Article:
Financial records from the City of Anaheim show that since July 2006, OC Human Relations has received $67,955 from the Anaheim Police Department. Of that amount, $22,251, or 33% of the entire total, was disbursed between November 2011 and September 2012 alone. Several invoices and check request forms show even the monies the city uses to pay yearly dues to OC Human Relations comes out of the police budget, not the general fund. All payments were approved by Welter.

In April, the Anaheim Investigator also published an eye-opening email which exposed the very close ties that existed between Welter and Kennedy, pointing out the fact that in November 2012, the latter personally invited the Police Chief to attend a “special reception” at the home of a wealthy Laguna Beach donor who funnels tens of thousands of dollars each year into OC Human Relations.

Given there is no lack of evidence showing OC Human Relations is financially dependent on support from law enforcement to do it’s “work”–a clear conflict of interest that Kennedy repeatedly fails to disclose in his dealings with the general public–how can it be expected to be fair and impartial in handling complaints about police misconduct if it is assigned the task of operating a police oversight committee?

The untrustworthiness of OC Human Relations has already been well-documented in the case of Anna Drive, where Kennedy inappropriately forwarded information gleaned from area residents to the Anaheim Police Department without their permission. Mediator ethics dictate that any sharing of information, even if it isn’t “confidential,” must be done with the consent of the affected parties.

At this time, it is unclear as to what’s going on with the proposed police oversight committee here in Anaheim. Recently, there has been a change of leadership in city government. Welter and Wingenroth, both strong allies of Kennedy, have since retired or moved onAlthough it’s premature to say OC Human Relations has “dropped the ball” on this matter, the Anaheim Investigator will continue to closely monitor the latest developments.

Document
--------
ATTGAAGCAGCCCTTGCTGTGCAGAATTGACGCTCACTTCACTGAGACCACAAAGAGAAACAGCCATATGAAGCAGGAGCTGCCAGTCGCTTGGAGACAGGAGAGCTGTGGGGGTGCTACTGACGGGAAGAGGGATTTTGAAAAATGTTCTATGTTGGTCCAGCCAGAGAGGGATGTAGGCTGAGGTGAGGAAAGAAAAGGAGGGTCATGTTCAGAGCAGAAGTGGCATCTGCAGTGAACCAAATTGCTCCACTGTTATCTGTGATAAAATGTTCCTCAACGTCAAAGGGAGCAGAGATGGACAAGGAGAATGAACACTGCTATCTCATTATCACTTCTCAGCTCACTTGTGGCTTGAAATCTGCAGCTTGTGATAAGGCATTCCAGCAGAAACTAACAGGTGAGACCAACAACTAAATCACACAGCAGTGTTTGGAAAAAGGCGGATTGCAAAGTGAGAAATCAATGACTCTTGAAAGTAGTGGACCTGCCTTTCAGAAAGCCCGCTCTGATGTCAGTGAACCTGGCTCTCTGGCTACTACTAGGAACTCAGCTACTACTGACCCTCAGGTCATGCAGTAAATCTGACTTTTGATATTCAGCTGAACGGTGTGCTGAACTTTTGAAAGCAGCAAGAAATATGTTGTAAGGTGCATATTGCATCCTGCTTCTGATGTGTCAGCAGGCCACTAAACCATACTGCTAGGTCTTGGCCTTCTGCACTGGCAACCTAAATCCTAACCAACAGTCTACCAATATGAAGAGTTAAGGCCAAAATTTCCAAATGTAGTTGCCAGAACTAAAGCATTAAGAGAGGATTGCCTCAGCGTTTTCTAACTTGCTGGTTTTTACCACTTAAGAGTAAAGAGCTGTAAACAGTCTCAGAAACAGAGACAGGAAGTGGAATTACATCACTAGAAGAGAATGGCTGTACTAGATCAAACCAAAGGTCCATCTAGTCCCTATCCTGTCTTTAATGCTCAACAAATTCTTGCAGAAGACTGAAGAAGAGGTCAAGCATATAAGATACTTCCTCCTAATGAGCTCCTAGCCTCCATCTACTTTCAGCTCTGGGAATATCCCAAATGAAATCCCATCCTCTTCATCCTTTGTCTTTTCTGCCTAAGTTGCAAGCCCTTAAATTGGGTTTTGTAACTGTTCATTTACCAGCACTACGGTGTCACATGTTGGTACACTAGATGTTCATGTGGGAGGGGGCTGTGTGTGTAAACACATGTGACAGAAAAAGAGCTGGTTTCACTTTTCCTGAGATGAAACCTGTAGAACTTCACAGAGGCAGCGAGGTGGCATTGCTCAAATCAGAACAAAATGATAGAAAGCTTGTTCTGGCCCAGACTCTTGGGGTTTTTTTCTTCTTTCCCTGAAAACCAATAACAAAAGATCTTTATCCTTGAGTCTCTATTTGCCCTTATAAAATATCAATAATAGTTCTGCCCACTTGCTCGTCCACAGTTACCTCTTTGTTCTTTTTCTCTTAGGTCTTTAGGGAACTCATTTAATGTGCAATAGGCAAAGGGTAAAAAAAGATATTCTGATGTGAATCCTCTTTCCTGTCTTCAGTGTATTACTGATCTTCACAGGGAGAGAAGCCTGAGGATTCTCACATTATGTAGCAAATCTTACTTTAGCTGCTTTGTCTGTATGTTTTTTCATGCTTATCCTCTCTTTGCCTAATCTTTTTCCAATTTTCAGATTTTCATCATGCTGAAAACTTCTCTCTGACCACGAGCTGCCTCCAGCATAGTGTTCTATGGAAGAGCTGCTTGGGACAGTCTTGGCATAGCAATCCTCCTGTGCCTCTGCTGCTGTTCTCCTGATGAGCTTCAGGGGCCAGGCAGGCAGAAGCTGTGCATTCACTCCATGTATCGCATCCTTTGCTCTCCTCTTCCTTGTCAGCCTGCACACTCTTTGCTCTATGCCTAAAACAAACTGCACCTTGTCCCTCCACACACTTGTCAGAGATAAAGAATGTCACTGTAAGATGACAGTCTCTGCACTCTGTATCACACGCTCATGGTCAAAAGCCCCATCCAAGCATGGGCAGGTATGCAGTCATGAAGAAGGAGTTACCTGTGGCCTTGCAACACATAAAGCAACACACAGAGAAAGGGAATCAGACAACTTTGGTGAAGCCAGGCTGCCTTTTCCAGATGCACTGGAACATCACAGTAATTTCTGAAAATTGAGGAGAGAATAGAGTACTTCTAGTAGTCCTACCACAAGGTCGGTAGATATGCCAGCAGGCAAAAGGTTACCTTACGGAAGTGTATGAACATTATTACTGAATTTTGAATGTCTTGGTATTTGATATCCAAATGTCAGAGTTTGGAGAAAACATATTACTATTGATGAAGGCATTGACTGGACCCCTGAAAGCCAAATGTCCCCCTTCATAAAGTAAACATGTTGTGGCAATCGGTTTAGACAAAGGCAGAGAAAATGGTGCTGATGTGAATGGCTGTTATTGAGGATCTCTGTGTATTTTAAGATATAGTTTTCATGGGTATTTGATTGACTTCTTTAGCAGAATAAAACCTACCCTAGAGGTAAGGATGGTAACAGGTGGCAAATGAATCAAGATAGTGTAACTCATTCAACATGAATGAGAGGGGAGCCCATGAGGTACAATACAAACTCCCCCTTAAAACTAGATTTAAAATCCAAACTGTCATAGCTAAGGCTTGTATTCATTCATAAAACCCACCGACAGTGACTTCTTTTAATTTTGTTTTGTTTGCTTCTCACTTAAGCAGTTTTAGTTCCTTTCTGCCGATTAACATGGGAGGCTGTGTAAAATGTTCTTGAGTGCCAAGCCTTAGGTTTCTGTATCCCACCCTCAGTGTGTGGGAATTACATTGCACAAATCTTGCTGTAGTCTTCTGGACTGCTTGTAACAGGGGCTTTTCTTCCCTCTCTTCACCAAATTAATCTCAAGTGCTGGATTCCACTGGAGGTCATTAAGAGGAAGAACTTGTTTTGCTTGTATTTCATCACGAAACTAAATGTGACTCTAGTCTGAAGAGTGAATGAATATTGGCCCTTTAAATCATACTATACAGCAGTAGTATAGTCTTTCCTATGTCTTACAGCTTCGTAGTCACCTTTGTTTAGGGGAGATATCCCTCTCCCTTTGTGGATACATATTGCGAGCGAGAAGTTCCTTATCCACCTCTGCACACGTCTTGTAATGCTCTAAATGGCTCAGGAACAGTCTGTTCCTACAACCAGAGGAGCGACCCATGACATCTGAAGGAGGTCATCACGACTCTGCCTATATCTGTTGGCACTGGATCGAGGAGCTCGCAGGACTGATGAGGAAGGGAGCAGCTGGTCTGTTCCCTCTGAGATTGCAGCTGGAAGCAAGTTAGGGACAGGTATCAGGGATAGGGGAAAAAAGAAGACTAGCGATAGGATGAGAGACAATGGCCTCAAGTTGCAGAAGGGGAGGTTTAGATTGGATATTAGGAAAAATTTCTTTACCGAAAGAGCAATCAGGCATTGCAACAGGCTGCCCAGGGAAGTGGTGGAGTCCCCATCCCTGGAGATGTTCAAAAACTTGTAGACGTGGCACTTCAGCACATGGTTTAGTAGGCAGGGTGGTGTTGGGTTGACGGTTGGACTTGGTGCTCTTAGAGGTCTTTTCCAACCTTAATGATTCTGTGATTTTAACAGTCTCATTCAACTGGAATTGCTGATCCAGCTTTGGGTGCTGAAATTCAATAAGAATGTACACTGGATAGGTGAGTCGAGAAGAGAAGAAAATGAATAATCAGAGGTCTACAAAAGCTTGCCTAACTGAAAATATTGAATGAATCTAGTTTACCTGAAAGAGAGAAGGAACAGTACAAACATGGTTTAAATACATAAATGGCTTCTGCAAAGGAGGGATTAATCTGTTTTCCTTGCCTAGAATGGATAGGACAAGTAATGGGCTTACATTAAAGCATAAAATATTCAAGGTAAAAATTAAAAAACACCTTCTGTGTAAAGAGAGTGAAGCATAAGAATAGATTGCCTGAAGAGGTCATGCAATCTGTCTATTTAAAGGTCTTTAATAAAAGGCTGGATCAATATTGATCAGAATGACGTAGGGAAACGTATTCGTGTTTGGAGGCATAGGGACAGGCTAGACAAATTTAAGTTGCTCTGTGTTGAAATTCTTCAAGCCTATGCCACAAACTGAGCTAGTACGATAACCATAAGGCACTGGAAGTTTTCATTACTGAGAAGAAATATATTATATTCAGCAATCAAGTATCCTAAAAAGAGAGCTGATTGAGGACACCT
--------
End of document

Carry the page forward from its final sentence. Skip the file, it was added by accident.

[Below is an electronic reproduction of the email referred to in this article.]

OC Human Relations Re Civilian Police Review Conference 10-2-12

Email to Felz, Hughes, and Welter from Kennedy re: “Civilian Review Police Conference,” Tuesday, October 2, 2012 (1 of 1)

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Lapdog for Law Enforcement: Emails Reveal OC Human Relations Gathered Info From Anna Drive Residents And Forwarded It To Anaheim Police Chief John Welter

By DUANE ROBERTS
Editor & Publisher

According to copies of emails the Anaheim Investigator obtained last year from the City of Anaheim under provisions of the California Public Records Act, OC Human Relations, a county-sanctioned non-profit agency involved in issues ranging from dispute mediation to combating hate crimes, quickly dispatched a team of two persons to canvass the working-class Mexican neighborhood of Anna Drive in the aftermath of “Operation Halo,” a law enforcement operation which reportedly targeted a local “street gang” whose members were alleged to be engaged in drug trafficking, murder, and other offenses. Although on the surface, the canvassers’ activities appear to be relatively harmless, most of the information they gleaned from Anna Drive residents–some of it apparently quite sensitive–was immediately relayed to Anaheim Police Chief John Welter by Rusty Kennedy, Executive Director of OC Human Relations.

The emails in question, all written by Kennedy, state that canvassers Edgar Medina and Joyce Sanchez spent several hours knocking on doors and talking with Anna Drive residents during the morning of Friday, August 10, 2012–not long after dozens of Anaheim Police, FBI, and Bureau of Alcohol, Tobacco, and Firearm agents swept through the neighborhood, making a number of arrests.